A second element to the difference between the U.S. and Chinese approaches to the cyber domain relates to international norms. China has been highly successful in forcing the rest of the world to accept a certain level of cyber-attacks emanating from China as normal. Last year, the Obama administration issued a joint statement on cybersecurity with China that stated that neither government would knowingly support cyber-related espionage of intellectual property. By agreeing to this statement, China was effectively able to move from simply not acknowledging theft generally to denying knowledge of specific attacks. Given that the statement did not put in place a commitment to reduce activity, this effectively normalized a level of cyber threats. With these actions—implementing its new cybersecurity law and obtaining agreement on the joint statement wording—China has asserted ownership over its cyberspace and re-defined international norms about who is held responsible for actions taken from within China.
Taken together, these two actions present a unique cybersecurity problem to the United States, one that has no single solution. The first aspect of the problem is one of maturity and awareness. The US government must chart a coherent course towards increasing cybersecurity resilience, both within government and industry. There are positive signs in this space. The Obama administration has appointed the first federal chief information security officer and undertaken a comprehensive effort to begin the process of fortifying America’s critical infrastructure against cyber threats. These steps signal a coordinated effort to reduce the scale of vulnerability and, when combined with corporate disclosure rules for attacks and support from organizations within government to business, stand the United States in good stead to make further gains. While these efforts are solid and world-leading, much more work will need to be done to close capability gaps in a rapidly evolving domain.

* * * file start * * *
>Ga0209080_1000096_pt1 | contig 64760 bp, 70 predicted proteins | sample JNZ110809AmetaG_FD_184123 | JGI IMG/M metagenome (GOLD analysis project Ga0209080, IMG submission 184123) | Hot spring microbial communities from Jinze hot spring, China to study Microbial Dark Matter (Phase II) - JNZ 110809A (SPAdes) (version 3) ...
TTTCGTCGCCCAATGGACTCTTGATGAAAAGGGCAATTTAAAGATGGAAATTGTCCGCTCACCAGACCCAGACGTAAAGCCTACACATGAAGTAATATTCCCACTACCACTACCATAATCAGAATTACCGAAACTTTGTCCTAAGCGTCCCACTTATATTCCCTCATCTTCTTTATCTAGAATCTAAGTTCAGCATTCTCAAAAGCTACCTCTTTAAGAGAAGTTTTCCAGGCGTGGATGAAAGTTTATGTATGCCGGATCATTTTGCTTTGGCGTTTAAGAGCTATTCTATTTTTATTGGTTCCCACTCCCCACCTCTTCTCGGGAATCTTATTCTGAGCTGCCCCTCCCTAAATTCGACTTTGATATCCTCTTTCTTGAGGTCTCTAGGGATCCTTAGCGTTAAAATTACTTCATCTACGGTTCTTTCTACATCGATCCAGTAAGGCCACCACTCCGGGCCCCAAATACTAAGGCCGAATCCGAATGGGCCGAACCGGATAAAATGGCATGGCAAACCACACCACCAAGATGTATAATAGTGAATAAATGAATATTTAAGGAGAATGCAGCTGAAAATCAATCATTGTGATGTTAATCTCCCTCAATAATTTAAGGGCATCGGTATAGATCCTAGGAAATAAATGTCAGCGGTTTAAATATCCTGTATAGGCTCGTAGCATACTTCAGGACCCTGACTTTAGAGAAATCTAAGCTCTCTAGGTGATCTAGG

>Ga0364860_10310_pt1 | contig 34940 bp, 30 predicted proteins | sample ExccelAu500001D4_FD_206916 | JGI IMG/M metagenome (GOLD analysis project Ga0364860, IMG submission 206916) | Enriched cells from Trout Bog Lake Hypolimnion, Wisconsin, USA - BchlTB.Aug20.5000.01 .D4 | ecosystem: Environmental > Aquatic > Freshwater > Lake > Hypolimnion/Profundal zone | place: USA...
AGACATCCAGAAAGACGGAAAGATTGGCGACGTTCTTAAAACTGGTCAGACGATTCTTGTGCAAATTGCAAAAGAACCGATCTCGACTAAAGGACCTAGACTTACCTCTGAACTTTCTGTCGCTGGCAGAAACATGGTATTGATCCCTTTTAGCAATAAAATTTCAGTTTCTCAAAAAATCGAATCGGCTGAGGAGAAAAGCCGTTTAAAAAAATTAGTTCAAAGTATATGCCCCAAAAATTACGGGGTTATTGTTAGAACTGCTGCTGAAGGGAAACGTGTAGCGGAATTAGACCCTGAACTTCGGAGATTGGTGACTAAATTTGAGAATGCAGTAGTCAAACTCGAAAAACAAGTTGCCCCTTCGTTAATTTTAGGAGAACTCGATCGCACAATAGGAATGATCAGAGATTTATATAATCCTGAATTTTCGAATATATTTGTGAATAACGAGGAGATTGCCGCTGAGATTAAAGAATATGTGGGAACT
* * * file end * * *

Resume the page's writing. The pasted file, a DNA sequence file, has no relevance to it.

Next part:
On the second element of the problem posed by China, the United States requires more nuanced thinking. The Chinese government currently defines its cyber capabilities, rights, and responsibilities in terms of its own sovereignty. This will apply to companies and to their attacks. Currently, Beijing has little incentive to make efforts to restrain attacks. The next administration will have to begin to address this in some manner. However, it must start by understanding that it currently needs to adjust its thinking about how China sees cybersecurity. Unless it does this and recognizes China’s efforts to assert control of the cyber domain within its territory and reshape external norms, it will continue to adopt a posture towards China that inadequately reflects the U.S. government’s actual priorities.
Robert Potter is currently a PhD candidate at the University of Queensland. Prior to this he was a Research Assistant Volunteer at Harvard’s Kennedy School and a Visiting Scholar at Columbia’s Saltzman Institute of War and Peace Studies.